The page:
1. The point is that the payment terms should not be different between payor and pharmacy purely to extract additional margin for the PBM. That adds to the costs of US healthcare and disadvantages small pharmacies, and usually the payers don't even know it is happening to the extent that it is. I have actually seen thousands of invoices with hundreds of groups. Believe me, I don't think FAST is going to make reimbursement payments any longer. PBMs are already careful and deliberate about what is a "clean claim" and what is not and the timing of final adjudication. There is not a lot of extra room here for gaming the system via tightening of definitions. And currently, the PBMs have the discretion and control both ways, which is why there is a problem.

    2. Most small businesses are fully insured, not self funded, and as such are covered through prepayments of premium dollars. The "economic rent" is already paid in advance. The terms of PBM agreements with plans are already tight...that is my point - PBMs manage the payer side very tightly already, i.e., accelerated payments are already the norm.

    3. I hope you are not suggesting that clients should not push back harder against PBMs? Clients cannot forever accept $30.00 gross margins on generics at mail. PBMs already have the highest gross operating margins in health care. The oligopoly is already favored and more consolidation will occur regardless of legislation. When you have oligopoly conditions, the only fix is through legislation or litigation. Economic history has shown us that.

    Thanks for your time....

  6. Thanks for your thoughtful comments.

    Keep in mind that using payment terms for working capital is the norm in the pharmacy supply chain. Drug wholesalers get paid within 14 days from pharmacies but can pay their suppliers within 4 weeks and still earn a "prompt pay" discount. (See my 2005 paper Preparing for the Future Retail Supply Chain.)

    But the harsh reality is that the retail pharmacy industry is going through what many other US retail industries have gone through -- consolidation and chain dominance. Good independents will thrive, but the tough environment will shakeout many marginal players. No one wants to hear that it could happen to their business.

    PBMs will not always be the power players in the channel, especially as the government becomes the dominant payer. Making PBMs into the bad guys to push a legislative fix is dangerous public policy, especially when policy is being based on shoddy and self-serving data. The ends do not always justify the means.


  7. Adam,

    I agree with some of your points...the best pharmacies will survive and the supply chain does work on staggered payments. RE: the supply chain, though, the difference is (and it is a big difference) that most of the supply chain, starting with the manufacturer, does not claim to be in "alignment" with the payor. The PBM does. Of course, that claim is simply not true for most spread pricing PBM contracts.

    I am not making the PBMs out to be the bad guys. They have done that on their own. News stories are 90% negative; 21 Attorney Generals have sued them; three or more states have brought direct legal action one of which resulted in a jury verdict of fraud; the United States government filed two lawsuits leading to two $100 million+ settlements; a dozen or so AGs are now bringing action alleging Medicaid fraud against one PBM; numerous private plans have brought legal actions, one suit in St. Louis may be classed: the DOL has written letters of concern about PBM practices; both Repubs and Dems are supporting PBM regs, etc...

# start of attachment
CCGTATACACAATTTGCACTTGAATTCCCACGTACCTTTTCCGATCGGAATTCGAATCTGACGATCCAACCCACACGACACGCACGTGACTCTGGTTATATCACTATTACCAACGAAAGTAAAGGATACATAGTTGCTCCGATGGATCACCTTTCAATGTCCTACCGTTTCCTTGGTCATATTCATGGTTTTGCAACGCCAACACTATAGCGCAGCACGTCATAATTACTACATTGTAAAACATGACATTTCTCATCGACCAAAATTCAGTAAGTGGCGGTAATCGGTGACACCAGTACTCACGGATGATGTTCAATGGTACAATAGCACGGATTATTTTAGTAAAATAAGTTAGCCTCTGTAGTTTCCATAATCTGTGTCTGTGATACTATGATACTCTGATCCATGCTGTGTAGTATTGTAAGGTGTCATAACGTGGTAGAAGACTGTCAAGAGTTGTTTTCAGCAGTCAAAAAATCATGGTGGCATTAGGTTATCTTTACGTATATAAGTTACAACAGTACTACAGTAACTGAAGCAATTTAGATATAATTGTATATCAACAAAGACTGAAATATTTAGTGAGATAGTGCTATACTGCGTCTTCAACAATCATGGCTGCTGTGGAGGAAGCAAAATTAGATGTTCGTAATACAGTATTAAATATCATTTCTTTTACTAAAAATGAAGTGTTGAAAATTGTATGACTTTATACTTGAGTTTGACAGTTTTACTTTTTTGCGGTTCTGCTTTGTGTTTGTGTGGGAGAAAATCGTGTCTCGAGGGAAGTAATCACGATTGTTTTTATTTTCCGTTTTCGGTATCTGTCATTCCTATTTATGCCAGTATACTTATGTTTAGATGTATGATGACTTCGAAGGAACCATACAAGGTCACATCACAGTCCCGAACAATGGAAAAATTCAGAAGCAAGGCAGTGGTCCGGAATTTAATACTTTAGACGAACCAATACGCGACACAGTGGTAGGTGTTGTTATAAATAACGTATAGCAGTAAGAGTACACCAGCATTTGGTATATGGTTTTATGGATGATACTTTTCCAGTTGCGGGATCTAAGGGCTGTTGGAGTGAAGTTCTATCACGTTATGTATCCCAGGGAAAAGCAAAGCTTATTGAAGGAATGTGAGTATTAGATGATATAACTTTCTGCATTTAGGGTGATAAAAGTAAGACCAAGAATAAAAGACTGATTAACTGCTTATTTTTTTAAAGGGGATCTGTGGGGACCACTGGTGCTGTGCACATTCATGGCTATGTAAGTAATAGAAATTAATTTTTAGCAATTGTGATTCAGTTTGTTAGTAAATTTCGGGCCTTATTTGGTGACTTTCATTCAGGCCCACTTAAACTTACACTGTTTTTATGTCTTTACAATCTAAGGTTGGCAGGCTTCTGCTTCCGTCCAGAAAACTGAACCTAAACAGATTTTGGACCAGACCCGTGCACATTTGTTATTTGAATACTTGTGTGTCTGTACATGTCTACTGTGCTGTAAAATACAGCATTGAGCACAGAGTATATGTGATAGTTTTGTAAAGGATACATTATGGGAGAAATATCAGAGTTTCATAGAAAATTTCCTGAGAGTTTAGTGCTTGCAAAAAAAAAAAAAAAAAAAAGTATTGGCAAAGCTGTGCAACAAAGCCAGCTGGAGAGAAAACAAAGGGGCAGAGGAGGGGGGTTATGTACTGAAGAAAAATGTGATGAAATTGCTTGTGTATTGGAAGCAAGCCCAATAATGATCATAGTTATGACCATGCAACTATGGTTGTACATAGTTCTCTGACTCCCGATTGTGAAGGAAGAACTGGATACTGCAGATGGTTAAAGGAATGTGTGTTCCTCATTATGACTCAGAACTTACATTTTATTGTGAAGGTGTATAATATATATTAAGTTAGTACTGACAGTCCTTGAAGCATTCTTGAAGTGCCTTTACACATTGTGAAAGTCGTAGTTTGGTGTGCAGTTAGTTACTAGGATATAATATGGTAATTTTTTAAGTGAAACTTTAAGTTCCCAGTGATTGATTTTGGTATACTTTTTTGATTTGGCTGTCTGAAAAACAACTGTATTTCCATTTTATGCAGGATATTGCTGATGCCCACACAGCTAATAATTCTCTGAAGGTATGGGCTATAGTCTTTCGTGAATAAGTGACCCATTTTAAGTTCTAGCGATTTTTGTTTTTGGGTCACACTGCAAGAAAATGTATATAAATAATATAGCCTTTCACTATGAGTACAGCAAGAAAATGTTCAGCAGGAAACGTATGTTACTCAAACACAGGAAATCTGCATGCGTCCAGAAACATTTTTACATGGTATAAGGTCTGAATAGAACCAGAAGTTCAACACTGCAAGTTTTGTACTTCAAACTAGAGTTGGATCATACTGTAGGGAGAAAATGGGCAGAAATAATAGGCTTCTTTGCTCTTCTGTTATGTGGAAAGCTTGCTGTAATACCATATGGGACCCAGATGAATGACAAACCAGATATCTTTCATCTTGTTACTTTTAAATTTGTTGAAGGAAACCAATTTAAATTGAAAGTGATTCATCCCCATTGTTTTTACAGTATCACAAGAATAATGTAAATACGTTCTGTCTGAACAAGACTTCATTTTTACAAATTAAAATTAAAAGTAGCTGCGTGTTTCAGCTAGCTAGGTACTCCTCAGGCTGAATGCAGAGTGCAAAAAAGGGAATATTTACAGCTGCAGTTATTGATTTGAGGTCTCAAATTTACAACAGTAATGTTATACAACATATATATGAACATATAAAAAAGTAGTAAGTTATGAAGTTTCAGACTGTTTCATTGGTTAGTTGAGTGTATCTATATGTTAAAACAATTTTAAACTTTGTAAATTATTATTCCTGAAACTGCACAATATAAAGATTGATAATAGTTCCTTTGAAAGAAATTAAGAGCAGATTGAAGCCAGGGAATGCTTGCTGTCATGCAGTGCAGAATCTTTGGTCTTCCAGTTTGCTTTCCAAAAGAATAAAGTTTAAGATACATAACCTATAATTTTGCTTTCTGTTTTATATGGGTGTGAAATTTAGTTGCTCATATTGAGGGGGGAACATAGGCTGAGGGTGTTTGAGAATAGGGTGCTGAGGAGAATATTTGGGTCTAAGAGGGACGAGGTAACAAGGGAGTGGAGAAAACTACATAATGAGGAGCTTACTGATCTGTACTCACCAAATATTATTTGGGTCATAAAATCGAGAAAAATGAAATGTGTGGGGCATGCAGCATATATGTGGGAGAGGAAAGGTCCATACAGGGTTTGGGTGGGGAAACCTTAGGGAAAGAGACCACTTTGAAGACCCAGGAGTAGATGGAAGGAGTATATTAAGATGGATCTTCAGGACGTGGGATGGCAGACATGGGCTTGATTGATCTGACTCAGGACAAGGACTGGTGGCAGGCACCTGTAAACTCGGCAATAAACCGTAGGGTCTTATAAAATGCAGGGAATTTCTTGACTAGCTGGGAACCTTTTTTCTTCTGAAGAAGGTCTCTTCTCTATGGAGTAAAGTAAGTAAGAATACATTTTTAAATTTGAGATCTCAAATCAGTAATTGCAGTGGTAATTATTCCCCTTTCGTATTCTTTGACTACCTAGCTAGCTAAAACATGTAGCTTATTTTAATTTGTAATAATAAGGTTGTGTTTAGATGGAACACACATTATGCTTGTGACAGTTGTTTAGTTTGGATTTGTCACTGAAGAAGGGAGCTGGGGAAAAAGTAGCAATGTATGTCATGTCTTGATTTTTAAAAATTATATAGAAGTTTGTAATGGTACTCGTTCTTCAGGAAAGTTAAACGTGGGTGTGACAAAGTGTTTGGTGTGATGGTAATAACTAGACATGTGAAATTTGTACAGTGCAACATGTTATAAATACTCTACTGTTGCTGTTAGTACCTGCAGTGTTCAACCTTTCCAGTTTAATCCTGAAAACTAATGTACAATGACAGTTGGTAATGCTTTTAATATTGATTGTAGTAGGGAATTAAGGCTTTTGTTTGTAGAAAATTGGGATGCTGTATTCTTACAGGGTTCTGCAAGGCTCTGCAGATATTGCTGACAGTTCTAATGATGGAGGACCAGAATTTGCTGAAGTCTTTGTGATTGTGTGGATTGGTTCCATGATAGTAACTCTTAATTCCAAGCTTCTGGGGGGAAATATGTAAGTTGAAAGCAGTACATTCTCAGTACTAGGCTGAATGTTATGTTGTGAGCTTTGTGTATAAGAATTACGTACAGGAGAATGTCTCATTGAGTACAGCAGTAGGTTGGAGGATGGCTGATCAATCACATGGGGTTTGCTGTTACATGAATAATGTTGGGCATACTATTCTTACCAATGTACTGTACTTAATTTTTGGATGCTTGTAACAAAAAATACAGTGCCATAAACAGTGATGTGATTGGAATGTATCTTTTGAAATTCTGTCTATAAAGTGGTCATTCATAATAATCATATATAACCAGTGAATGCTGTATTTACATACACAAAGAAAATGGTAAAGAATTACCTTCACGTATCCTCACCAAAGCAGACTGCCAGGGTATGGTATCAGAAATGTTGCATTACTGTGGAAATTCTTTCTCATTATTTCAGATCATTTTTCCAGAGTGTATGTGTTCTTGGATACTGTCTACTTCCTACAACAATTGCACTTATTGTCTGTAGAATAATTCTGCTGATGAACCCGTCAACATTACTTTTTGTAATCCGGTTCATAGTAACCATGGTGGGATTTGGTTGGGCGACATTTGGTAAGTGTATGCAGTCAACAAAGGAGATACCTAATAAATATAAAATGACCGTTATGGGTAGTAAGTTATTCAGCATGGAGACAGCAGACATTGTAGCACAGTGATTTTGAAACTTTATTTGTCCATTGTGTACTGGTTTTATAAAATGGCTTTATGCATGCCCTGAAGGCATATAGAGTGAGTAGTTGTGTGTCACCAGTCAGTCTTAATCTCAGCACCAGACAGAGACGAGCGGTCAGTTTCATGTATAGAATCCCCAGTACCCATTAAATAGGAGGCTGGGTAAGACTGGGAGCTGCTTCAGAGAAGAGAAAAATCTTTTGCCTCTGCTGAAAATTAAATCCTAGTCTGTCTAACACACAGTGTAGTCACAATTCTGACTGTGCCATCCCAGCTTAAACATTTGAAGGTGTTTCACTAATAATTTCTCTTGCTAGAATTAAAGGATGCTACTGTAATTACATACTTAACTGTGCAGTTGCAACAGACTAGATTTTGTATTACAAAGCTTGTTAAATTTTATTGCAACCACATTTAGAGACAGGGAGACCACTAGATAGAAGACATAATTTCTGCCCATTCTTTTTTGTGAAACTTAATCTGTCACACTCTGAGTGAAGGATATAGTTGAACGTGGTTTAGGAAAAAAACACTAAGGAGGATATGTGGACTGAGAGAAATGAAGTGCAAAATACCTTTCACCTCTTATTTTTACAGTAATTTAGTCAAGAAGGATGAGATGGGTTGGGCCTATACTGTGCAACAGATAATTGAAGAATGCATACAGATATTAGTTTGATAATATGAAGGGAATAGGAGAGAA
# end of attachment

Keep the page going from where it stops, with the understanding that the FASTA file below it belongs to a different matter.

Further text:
Are they all wrong?

    Of course not. PBM practices are riddled with conflict - it is inherent when you claim to be the "manager" or "cost containment" agent (the newest mantle by one of the PBMs is agent of "trust"), while over 50% of your profits are coming from retailing via mail and spread pricing at retail, interest on the float, "administrative" fees on rebates which are sometimes greater than the "rebate" itself, using commonly understood terms like "maximum" allowable costs (MAC) all the while having multiple MAC lists to drive more margin, etc...should I continue?

    As far as "self-serving" data, if I understand your concern, we should not trust data from Price Waterhouse either, hired by PCMA? Everybody has their own data and promotes it. But, again, all the parties I mentioned above can't be wrong. One of the ways to figure all this out is to follow the money. I think you know where that leads, disproportionately so. Nothing wrong with profits, but don't claim to be working in my best interests when my costs go up 15-21% every year from 1996-2003 and 5-10% thereafter (greater than inflation), all the while raking in spectacular profits, year after year. When we are handling plan assets, it is all about trust!


  8. Sorry to appear anonymous, I just didn't have the inclination to sign up. I am Christopher L. Richmond, former owner of a fifteen-store retail pharmacy chain largely based in supermarkets.

    I've been following your blog for about two months now. Typically I find them informative and objective, and I have been satisfied merely to inform myself by reading the threads without feeling the need to post a comment. Until now.

    Dr. Fine, with all due respect, as a relative newcomer to your blog, I must reveal to you that from my point of view you are not completely objective where it comes to "retail pharmacy". It seems your expertise in supply chain economics has shrouded your view somewhat to other salient elements.

    I don't really want to recite tired old arguments about access to pharmacy services, etc. But you know what? They ring true to congressional representatives and regular folks. To them, the pristine efficiencies you may envision in the supply chain don't really amount to a puff of smoke. They just want their meds and not a lot of hassles. "Retail Pharmacists" are the magicians who on the one side attend to the need of these regular folks (who, by the way, voted in their congressional representatives to do what?, represent them?), and on the other side navigate the overtly hostile, thinly disguised, apparatus designed to eliminate "retail pharmacy" because it seems annoyingly inefficient and eats into the profits of the PBMs and insurers. If only everything was delivered via mail order, we could all make so much more money!